November 10th, 2017
The environmental and economic downsides of overfishing in Ireland and the opportunities for sustainable fisheries were explored at an event in Dublin yesterday.
The Seabed to Seabird event was organized by BirdWatch Ireland (BWI) in collaboration with the Royal Society for the Protection of Birds (RSPB) and the Pew Charitable Trust.
The event aimed to share information and raise awareness on overfishing in Ireland in the lead up to the EU 2018 fishing quota meetings in Brussels due to take place in December.
These fishing quota decisions are particularly important due to Ireland’s legal obligation under the Common Fisheries Policy (CFP) to end all overfishing by 2020 at the latest.
Despite this fast-approaching deadline for all EU member states, fishing quotas continue to be set above levels recommended by scientists.
Fintan Kelly, Policy Officer with BirdWatch Ireland, said that in terms of overfishing, Ireland has been one of the “worst offenders in recent years within the EU”.
Out of all EU member states, Ireland had the worst fishing quotas in 2015 (26 per cent above scientific advice) and joint worst (10 per cent above scientific advice) in 2016.
According to a New Economics Foundation (NEF) report, Ireland’s fishing quotas are on average 25 per cent above scientific advice, making it the fourth worst EU member state for overfishing.
According to the NEF, by allowing the fish stocks to recover and setting fishing quotas at the maximum sustainable yield, Ireland could increase its landings by 200,000 tonnes per year generating an additional €270 million to the Irish economy.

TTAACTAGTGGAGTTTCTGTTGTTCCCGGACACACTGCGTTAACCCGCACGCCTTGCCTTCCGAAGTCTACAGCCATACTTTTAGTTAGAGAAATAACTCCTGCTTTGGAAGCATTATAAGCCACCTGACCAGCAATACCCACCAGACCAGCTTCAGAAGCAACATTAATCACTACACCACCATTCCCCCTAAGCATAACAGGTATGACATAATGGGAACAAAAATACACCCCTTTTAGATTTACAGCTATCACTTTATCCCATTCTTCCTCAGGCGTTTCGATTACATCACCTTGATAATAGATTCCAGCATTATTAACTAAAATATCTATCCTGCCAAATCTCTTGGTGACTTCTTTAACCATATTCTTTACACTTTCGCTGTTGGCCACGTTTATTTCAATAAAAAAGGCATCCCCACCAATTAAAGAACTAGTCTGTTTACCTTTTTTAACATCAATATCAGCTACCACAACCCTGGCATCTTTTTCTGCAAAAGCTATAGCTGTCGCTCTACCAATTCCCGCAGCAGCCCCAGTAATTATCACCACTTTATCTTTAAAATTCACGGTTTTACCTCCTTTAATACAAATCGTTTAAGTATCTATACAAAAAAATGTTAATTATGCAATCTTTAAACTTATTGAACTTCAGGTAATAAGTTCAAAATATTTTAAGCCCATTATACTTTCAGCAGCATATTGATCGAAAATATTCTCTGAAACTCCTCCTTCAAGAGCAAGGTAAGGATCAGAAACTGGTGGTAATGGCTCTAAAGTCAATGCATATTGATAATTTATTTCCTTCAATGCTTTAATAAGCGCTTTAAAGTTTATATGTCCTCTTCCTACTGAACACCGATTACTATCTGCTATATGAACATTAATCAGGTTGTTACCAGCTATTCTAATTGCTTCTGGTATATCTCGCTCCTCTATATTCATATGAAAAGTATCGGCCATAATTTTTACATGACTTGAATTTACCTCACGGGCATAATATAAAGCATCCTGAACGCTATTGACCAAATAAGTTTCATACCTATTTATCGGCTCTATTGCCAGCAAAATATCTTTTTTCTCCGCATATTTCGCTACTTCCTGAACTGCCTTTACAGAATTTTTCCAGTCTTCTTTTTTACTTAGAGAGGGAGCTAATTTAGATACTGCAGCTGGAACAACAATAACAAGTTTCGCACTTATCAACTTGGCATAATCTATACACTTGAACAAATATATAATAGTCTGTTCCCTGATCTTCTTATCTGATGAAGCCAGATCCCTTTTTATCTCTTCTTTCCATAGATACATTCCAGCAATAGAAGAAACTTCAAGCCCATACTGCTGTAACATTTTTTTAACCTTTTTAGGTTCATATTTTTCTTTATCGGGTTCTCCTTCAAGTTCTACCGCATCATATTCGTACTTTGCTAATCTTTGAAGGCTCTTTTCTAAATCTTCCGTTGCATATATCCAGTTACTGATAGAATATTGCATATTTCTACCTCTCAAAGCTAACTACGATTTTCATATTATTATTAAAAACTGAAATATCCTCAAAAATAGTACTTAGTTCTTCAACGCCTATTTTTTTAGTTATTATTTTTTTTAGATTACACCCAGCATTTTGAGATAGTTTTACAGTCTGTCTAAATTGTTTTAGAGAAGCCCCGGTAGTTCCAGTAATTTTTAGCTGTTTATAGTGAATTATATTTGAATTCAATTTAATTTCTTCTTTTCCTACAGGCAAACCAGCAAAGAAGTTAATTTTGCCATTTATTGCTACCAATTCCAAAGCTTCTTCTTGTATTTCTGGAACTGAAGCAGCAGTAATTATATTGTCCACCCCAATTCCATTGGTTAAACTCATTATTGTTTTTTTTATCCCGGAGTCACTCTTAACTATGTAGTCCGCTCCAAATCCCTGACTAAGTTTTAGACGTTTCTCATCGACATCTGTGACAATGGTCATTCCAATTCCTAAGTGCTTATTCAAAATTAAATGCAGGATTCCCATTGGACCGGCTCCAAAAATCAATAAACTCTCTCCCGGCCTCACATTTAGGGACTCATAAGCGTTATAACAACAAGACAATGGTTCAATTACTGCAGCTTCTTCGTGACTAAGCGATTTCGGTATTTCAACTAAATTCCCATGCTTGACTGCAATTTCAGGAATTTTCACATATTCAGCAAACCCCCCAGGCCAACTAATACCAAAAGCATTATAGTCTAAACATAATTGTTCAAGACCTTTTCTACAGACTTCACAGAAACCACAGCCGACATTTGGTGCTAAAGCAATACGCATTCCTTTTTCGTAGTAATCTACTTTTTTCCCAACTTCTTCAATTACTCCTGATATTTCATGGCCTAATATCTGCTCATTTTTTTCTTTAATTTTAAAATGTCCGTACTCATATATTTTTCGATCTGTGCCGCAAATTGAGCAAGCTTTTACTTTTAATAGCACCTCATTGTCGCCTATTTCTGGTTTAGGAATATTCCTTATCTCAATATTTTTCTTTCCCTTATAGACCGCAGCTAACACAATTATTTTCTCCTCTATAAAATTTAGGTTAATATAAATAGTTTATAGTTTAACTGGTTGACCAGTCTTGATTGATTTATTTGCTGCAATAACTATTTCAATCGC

Mr Kelly said, however, that any further delays in addressing the “fast approaching” deadlines will lead to a “sudden, large reduction in quotas” that may lead to “significant socioeconomic consequences”.
RSPB Principal Advisor, Dr Euan Dunn, told the audience that the mismanagement of fish stocks is damaging to the marine environment, as well as having negative economic impacts
In particular, he stressed the impact the threat of overfishing to seabirds, either directly or indirectly.
According to the RSPB, the accidental killing of seabirds as so-called ‘bycatch’ in fisheries is responsible for the death of hundreds of thousands of seabirds globally every year.
This toll includes tens of thousands of albatrosses, the most threatened group of seabirds, which get caught up in longline fisheries around the world.
Fisheries ministers from all EU member states, including Ireland’s Marine Minister Michael Creed, will meet in Brussels in December to negotiate fishing quotas for 2018.